Six Tacks up Collier’s Reach
Pictured on Blue Mermaid at Heybridge about to go ashore for lifts back to Kent, the crew from Kent Virtual School with leader Steve Orwin and Oli and Hilary from Sea-Change.
The boys joined at Hollowshore on Monday morning with a mixed and challenging forecast for the delivery back to Essex following the Swale Match. As one gale passed on Sunday night, another made its presence felt west of Ireland, not so much global warming as the random movement of the jetstream. Good for the gardens as we used to say.
There followed a fast sail to the Colne with a steady south-westerly, taking half the time it had taken the other way the previous Wednesday. Tuesday it blew harder meaning we had a wide game on East Mersea Stone before setting off for Heybridge mid-afternoon at half ebb when the wind moderated. And it moderated so much progress was slow and we ate dinner under way, anchoring at the Doubles at dusk for only 90 minutes to wait for water. With the nav lights burning bright we had a glorious moonlit sail to the mooring shortly before midnight when the rain before the next weather system arrived. Six tacks up Colliers’ Reach, topsail down the right side, mizzen stowed through the wind, mainsail brailed and foresail down to glide against the flood to the mooring rope streaming unusually helpfully.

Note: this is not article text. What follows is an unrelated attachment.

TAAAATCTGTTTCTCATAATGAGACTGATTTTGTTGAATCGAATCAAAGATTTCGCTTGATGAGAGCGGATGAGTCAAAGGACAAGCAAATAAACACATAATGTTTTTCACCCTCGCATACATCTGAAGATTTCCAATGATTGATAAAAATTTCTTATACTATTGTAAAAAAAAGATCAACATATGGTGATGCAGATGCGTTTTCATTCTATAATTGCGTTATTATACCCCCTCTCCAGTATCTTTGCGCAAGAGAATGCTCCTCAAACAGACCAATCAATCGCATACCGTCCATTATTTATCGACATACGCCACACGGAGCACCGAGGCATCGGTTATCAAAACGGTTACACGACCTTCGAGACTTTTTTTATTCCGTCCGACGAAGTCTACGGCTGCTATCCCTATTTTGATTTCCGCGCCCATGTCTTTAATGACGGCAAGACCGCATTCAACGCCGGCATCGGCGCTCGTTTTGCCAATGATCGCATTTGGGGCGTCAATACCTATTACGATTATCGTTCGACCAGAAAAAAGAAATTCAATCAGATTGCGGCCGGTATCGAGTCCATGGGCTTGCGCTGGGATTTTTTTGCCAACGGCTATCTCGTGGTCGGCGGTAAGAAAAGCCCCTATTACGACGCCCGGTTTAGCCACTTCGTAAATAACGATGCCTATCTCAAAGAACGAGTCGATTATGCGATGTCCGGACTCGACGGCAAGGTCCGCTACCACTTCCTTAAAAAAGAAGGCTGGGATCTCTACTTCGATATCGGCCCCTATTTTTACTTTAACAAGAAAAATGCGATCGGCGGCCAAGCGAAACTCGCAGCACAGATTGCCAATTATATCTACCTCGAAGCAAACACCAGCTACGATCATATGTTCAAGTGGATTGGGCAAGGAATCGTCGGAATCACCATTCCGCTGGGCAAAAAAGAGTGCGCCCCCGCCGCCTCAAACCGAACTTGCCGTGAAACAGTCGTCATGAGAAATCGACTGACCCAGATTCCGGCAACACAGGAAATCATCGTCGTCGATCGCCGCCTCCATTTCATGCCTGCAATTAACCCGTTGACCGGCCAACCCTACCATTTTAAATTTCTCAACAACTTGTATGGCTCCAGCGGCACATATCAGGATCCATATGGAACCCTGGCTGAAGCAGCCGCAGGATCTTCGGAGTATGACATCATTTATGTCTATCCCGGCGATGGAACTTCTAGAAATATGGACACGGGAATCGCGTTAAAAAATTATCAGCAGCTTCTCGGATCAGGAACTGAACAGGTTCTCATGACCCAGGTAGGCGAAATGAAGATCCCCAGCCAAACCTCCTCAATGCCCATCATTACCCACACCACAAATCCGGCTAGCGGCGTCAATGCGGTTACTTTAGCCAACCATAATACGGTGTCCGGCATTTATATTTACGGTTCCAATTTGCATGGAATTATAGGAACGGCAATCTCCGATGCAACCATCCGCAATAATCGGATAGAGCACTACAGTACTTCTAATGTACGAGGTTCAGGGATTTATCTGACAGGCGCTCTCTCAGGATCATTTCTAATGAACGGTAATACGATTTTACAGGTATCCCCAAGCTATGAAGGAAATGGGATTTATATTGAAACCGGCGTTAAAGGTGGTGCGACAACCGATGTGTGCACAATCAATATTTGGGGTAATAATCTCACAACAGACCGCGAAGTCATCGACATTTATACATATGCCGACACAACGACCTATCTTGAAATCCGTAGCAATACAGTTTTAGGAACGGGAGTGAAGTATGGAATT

Ashore at Stebbens Boatyard when the tide served after a clean up and debrief for the journey home by car, quicker but nowhere near as much fun or learning as by barge. When asked what had been hard and what was best, the group felt the anchor windlass was hardest but several said “all of it” in answer to the second question.
A couple of days at home to do the washing before an adult crew training weekend, then a group of returners with the Toppers aboard and another youth group before the Wind Tide and Oar Jolly later in the month.